Winged Loosestrife

Media
Photo of winged loosestrife plants and flowers
Scientific Name
Lythrum alatum
Family
Lythraceae (toothcups)
Description

A smooth, erect, native perennial with square stems and rigid branches. The square stems may appear winged with narrow flaps of tissue. Flowers arise usually singly from upper leaf axils, pinkish magenta, with a narrow tube and 6 petals, dimorphic (in a flower, either the stamens are longer than the pistil or the reverse); each petal with a darker magenta central stripe. Blooms June-September. Leaves mostly opposite, sometimes alternate toward the top, stalkless, narrow, linear-oblong to lance-shaped with a rounded base and pointed tip.

Similar species: Purple loosestrife (L. silicaria) is a noxious invasive weed from Eurasia introduced as an ornamental. Its stems, though 4-angled, lack "wings"; its leaves are larger (more like willow leaves) and often have hairs; and there are only 5 petals.

Size

Height: to 3 feet.

Where To Find
image of Winged Loosestrife distribution map

Statewide, though mostly absent from southeastern Missouri.

Occurs in wet places, fields, prairie swales, swamps, ditches, margins of ponds, and sloughs. A close relative, purple loosestrife (L. salicaria) (from Eurasia), is a noxious, invasive weed that overwhelms wetlands, ponds, and ditches, supplanting and eliminating native flora. If you see purple loosestrife growing outside cultivation, please contact the Missouri Department of Conservation to report the location.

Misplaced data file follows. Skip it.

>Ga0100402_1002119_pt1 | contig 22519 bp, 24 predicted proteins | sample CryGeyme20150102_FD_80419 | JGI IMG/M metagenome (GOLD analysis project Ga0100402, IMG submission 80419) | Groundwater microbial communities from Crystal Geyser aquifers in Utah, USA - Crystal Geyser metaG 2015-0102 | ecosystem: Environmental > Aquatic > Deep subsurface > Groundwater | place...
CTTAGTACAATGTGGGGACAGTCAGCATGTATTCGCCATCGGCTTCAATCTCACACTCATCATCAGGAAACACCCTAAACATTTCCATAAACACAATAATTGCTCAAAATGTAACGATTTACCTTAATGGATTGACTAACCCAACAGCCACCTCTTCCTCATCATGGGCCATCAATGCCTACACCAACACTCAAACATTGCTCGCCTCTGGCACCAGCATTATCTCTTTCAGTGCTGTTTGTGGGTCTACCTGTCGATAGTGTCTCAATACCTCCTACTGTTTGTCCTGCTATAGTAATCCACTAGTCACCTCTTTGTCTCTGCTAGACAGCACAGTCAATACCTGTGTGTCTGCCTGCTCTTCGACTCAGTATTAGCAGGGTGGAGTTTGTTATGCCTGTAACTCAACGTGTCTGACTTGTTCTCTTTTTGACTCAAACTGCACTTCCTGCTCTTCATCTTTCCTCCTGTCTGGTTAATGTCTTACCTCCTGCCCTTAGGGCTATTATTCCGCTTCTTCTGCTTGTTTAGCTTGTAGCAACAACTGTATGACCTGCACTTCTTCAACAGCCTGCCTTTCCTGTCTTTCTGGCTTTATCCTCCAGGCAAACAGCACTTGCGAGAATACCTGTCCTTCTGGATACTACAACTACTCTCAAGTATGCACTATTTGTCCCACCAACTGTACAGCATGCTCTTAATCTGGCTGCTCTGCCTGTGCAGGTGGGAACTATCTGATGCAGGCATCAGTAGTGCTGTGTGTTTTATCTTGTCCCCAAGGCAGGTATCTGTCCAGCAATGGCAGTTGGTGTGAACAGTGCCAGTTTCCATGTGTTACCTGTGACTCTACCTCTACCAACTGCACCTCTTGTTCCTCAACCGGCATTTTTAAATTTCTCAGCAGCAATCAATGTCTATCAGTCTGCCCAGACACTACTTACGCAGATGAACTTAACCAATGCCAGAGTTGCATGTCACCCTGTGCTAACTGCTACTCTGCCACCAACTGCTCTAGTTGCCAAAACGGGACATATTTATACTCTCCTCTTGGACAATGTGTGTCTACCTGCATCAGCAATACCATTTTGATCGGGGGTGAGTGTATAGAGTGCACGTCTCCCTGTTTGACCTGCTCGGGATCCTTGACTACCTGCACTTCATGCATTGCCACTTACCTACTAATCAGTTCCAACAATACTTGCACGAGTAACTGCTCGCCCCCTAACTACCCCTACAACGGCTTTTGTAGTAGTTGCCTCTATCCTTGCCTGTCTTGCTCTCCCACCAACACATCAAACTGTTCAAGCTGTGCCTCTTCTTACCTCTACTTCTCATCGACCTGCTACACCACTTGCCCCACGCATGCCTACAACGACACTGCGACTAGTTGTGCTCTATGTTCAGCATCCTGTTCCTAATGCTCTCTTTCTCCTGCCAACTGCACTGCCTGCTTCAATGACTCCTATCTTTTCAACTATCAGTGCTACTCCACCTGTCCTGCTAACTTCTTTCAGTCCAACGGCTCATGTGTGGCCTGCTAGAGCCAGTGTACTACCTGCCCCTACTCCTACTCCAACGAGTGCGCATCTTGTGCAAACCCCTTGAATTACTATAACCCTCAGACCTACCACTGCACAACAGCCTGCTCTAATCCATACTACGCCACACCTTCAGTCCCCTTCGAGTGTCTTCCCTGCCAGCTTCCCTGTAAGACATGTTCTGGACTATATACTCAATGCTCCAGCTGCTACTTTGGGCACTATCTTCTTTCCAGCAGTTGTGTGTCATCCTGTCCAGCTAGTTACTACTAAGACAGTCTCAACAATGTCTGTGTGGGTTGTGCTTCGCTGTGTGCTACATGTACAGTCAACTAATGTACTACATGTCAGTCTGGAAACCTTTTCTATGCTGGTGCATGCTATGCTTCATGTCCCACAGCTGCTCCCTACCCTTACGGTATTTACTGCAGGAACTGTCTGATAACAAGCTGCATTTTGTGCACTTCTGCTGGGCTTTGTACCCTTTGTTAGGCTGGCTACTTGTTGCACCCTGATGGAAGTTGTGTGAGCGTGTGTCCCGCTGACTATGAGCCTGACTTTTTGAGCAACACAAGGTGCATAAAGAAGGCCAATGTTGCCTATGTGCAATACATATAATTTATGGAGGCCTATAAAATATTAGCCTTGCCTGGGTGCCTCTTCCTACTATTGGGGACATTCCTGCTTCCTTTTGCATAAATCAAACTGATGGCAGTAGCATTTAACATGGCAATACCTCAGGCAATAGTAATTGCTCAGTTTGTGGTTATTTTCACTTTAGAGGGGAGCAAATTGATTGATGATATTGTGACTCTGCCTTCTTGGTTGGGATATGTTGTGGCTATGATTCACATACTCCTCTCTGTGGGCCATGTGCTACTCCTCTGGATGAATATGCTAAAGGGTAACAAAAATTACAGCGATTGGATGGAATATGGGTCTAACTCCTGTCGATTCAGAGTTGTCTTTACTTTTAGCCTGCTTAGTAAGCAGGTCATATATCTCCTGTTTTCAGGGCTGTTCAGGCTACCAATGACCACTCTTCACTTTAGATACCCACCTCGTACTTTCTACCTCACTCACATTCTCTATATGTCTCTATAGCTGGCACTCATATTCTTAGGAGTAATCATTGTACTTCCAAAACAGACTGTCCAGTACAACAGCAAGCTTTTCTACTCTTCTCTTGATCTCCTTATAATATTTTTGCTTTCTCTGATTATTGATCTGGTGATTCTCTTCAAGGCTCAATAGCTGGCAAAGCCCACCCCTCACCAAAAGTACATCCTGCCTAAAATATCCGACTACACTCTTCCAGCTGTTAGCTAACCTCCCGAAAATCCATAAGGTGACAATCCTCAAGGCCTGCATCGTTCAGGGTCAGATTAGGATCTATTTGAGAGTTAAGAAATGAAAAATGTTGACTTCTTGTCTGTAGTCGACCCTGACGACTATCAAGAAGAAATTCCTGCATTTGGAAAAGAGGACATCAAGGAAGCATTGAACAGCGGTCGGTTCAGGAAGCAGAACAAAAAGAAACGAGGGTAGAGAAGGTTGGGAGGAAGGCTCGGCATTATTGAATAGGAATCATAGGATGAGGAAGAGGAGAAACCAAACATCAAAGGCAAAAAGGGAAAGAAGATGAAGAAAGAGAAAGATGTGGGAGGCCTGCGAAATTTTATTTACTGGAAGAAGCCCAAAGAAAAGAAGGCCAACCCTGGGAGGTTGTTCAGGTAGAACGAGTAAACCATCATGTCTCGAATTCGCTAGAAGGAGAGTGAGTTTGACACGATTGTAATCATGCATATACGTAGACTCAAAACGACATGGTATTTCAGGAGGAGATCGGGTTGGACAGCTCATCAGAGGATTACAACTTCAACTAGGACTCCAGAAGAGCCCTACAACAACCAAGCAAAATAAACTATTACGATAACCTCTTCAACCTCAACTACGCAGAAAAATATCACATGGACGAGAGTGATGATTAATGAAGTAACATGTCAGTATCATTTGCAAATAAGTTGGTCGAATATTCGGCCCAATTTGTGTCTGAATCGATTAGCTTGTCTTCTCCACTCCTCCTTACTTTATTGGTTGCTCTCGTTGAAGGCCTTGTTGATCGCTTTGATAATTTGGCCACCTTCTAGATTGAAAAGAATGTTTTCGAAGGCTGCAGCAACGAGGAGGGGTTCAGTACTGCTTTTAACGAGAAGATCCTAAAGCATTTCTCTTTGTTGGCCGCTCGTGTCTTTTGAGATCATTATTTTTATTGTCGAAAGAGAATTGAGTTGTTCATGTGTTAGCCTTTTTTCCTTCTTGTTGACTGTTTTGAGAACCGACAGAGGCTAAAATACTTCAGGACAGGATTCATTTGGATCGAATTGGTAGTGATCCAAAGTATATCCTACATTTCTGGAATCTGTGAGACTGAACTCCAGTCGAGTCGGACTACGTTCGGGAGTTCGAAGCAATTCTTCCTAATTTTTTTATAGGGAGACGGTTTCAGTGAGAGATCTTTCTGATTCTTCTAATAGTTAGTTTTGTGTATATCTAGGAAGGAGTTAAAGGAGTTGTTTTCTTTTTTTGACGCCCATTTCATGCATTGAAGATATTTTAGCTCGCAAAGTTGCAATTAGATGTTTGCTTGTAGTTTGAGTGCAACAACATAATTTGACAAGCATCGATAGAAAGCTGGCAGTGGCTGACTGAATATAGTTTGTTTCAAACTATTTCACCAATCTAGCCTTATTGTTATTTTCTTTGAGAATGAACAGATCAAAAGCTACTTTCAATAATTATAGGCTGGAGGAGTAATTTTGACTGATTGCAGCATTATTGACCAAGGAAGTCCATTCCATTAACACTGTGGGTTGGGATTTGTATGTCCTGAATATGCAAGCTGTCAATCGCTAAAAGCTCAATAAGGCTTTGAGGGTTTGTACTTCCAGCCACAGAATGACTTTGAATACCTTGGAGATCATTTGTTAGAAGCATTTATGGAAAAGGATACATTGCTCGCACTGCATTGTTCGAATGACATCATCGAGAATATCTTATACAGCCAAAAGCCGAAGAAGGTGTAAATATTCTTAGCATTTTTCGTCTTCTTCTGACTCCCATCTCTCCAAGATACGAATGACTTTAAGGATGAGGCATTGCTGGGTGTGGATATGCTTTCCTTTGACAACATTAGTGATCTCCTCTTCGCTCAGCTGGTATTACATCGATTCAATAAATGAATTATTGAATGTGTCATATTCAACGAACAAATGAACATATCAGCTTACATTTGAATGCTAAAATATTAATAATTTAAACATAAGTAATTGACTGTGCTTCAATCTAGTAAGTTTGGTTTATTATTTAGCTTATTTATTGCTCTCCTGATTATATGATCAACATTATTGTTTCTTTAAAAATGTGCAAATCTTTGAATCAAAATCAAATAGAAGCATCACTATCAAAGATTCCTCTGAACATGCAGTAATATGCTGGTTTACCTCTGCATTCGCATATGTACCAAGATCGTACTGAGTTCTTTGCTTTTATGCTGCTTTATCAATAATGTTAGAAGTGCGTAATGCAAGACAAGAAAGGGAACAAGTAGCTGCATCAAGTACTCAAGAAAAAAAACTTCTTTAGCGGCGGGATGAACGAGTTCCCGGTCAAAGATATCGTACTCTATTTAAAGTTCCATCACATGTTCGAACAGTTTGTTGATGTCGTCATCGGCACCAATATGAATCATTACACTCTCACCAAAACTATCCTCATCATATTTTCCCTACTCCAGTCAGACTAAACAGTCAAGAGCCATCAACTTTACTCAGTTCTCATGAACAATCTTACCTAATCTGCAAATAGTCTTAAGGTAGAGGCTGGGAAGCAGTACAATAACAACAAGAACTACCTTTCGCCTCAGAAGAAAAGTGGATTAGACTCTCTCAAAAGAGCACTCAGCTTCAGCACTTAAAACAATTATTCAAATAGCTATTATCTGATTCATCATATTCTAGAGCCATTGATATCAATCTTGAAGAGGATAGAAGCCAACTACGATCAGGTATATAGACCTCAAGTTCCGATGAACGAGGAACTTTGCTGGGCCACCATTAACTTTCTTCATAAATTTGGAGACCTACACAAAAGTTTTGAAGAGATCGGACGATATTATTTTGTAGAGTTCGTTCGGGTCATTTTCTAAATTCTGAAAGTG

Unlike invasive purple loosestrife, which easily gets out of control and causes environmental disasters, winged loosestrife can safely be used in cultivation where striking spikes of purple flowers will embellish moist or wet areas.

The flowers are visited by a variety of insects. As with all habitats, wetlands comprise not only the swampy earth they occupy but also the many interacting species of plants and animals that live there. This native loosestrife contributes to that richness. Invasive purple loosestrife diminishes it.

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About Wildflowers, Grasses and Other Nonwoody Plants in Missouri
A very simple way of thinking about the green world is to divide the vascular plants into two groups: woody and nonwoody (or herbaceous). But this is an artificial division; many plant families include some species that are woody and some that are not. The diversity of nonwoody vascular plants is staggering! Think of all the ferns, grasses, sedges, lilies, peas, sunflowers, nightshades, milkweeds, mustards, mints, and mallows — weeds and wildflowers — and many more!